to solve the problem.
Algorithm 12.1 shows the pseudocode to convert a decimal
integer to binary and print the result. We create an empty stack
first. Then we use a while loop to create the bits, but instead of
printing them, we push them into the stack. When all bits are
created, we exit the loop. Now we use another loop to pop the
bits from the stack and print them. Note that the bits are printed
in the reverse order to that in which they have been created.
12.19
//conversion of decimal to binary
// output the binary
12.20
10
Pairing data items
We often need to pair some characters in an expression.
For example, when we write a mathematical expression in a
computer language, we often need to use parentheses to
change the precedence of operators. The following
expression is evaluated because of the parentheses:
When we type an expression with a lot of parentheses, one of
the duties of a compiler is to do the checking for us. The
compiler uses a stack to check that all opening parentheses
are paired with a closing parentheses.
Example 12.3
Algorithm 12.2 shows how we can check if all opening
parentheses are paired with a closing parenthesis.
12.21
12.22
11
Stack implementation
At the ADT level, we use the stack and its four operations; at
the implementation level, we need to choose a data
structure to implement it. Stack ADTs can be implemented
using either an array or a linked list. Figure 12.7 shows an
example of a stack ADT with five items. The figure also
shows how we can implement the stack.
In our array implementation, we have a record that has two
fields. The first field can be used to store information about
the array. The linked list implementation is similar: we have
an extra node that has the name of the stack. This node also
has two fields: a counter and a pointer that points to the top
element.
12.23
Figure 12.7 Stack implementations
12.24
12
12-3 QUEUES
A queue is a linear list in which data can only be
inserted at one end, called the rear, and deleted from the
other end, called the front. These restrictions ensure that
the data is processed through the queue in the order in
which it is received. In other words, a queue is a first in,
first out (FIFO) structure.
Figure 12.8 Two representation of queues
12.25
Operations on queues
Although we can define many operations for a queue, four
are basic: queue, enqueue, dequeue and empty, as defined
below.
The queue operation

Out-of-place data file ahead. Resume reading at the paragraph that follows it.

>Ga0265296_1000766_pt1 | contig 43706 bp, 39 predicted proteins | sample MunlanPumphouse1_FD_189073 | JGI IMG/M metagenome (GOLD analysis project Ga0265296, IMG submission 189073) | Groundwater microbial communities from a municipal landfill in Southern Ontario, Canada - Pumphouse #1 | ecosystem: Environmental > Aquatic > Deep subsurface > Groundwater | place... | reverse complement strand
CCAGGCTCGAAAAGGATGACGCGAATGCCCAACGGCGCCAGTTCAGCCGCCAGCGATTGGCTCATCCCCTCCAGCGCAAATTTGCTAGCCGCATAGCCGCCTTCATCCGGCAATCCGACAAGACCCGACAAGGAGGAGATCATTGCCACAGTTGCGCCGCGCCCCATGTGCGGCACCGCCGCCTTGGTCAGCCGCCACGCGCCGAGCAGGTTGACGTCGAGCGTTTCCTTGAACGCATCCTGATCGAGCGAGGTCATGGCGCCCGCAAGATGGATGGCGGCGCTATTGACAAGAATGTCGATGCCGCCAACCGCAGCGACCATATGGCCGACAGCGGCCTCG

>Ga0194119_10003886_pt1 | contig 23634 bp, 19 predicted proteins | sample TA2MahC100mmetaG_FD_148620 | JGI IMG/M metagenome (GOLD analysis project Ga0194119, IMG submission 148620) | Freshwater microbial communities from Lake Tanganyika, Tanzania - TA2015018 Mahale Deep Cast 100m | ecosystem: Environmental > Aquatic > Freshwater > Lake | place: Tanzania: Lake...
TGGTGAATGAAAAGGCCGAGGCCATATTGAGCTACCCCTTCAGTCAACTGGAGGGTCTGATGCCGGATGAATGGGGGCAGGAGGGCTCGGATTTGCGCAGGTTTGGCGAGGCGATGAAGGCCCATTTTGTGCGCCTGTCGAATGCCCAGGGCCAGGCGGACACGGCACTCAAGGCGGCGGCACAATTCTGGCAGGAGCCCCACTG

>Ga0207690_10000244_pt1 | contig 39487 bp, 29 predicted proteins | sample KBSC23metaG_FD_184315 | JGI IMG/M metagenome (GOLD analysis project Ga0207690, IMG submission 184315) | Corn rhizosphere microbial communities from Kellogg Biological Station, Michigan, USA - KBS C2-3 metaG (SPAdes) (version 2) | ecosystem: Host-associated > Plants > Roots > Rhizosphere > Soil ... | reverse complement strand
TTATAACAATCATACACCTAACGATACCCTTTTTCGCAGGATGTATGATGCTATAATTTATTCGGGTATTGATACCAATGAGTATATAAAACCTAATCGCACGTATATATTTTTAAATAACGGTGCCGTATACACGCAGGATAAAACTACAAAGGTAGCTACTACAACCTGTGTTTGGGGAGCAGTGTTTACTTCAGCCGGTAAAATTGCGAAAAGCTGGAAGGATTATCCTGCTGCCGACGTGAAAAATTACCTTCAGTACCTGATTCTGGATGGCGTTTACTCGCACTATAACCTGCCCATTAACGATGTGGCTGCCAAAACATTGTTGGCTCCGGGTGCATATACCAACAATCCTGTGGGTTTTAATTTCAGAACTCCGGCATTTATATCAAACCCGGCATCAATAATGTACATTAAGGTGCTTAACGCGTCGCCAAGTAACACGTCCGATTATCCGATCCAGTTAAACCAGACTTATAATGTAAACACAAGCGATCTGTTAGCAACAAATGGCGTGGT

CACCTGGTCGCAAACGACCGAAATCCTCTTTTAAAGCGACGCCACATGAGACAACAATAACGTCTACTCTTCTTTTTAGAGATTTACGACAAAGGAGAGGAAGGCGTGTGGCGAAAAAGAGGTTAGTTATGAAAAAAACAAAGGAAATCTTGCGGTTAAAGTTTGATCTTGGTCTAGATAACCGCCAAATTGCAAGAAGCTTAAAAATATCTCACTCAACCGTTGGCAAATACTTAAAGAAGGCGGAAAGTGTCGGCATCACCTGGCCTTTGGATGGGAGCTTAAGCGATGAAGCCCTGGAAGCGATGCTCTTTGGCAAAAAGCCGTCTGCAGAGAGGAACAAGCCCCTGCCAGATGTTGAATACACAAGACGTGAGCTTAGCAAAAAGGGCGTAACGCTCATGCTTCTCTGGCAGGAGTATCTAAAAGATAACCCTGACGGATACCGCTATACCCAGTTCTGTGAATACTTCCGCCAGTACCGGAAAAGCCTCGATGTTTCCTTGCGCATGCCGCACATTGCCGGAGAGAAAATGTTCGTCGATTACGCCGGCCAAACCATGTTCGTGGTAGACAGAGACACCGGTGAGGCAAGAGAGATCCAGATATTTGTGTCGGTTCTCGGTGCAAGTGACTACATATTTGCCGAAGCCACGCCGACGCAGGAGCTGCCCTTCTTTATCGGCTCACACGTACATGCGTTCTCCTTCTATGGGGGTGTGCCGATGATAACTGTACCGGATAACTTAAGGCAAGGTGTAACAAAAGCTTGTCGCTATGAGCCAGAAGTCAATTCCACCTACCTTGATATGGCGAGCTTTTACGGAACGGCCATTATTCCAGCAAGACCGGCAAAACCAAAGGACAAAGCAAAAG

The queue operation creates an empty queue. The
following shows the format.
queue(Q)
Figure 12.9 The queue operation
12.26
13
The enqueue operation
The enqueue operation inserts an item at the rear of the
queue. The following shows the format.
enqueue(Q,20)
enqueue(Q,78)
enqueue(Q,34)
enqueue (Q,num)
{ rear = rear +1;
if (front ==-1) front = rear;
Q[rear] = num;
}
12.27
The dequeue operation
The dequeue operation deletes the item at the front of the
queue. The following shows the format.
dequeue (Q)
{ num = Q[front];
front = front +1;
if (front ==-1) rear = front;
return num;
}
dequeue(Q,x) // x=20
12.28
14
The empty operation
The empty operation checks the status of the queue. The
following shows the format.
if empty(Q)
This operation returns true if the queue is empty and false if
the queue is not empty.
12.29
Queue ADT
We define a queue as an ADT as shown below:
12.30
15
Example 12.4
Figure 12.12 shows a segment of an algorithm that applies the
previously defined operations on a queue Q.
Figure 12.12 Example 12.4
12.31
Please show the contents of the queue Q after
the operations of enqueue(Q,54), dequeue(Q),
enqueue(Q,71), dequeue(Q), dequeue(Q), and
enqueue(Q,33), and Front=? and Rear=?.
0 1 2 3
Q 42 69 57 35
Front
4
5
6
7
8
9
Rear
12.32
16
Queue applications
Queues are one of the most common of all data processing
structures. They are found in virtually every operating
system and network and in countless other areas. For
example, queues are used in online business applications
such as processing customer requests, jobs and orders. In
a computer system, a queue is needed to process jobs and for
system services such as print spools.
Example 12.5
Imagine we have a list of sorted data stored in the computer belonging
to two categories: less than 1000, and greater than 1000. We can use
two queues to separate the categories and at the same time maintain
the order of data in their own category. Algorithm 12.3 shows the
pseudocode for this operation.
12.33
12.34
17
Example 12.6
Another common application of a queue is to adjust and create
a balance between a fast producer of data and a slow
consumer of data. For example, assume that a CPU is connected
to a printer. The speed of a printer is not comparable with the
speed of a CPU. If the CPU waits for the printer to print some
data created by the CPU, the CPU would be idle for a long time.
The solution is a queue. The CPU creates as many chunks of data
as the queue can hold and sends them to the queue. The CPU is
now free to do other jobs. The chunks are dequeued slowly and
printed by the printer. The queue used for this purpose is
normally referred to as a spool queue.
12.35
Queue implementation
At the ADT level, we use the queue and its four operations at
the implementation level. We need to choose a data structure
to implement it. A queue ADT can be implemented using
either an array or a linked list. Figure 12.13 on page 329
shows an example of a queue ADT with five items. The
figure also shows how we can implement it. In the array
implementation we have a record with three fields. The first
field can be used to store information about the queue.
The linked list implementation is similar: we have an extra
node that has the name of the queue. This node also has three
fields: a count, a pointer that points to the front element and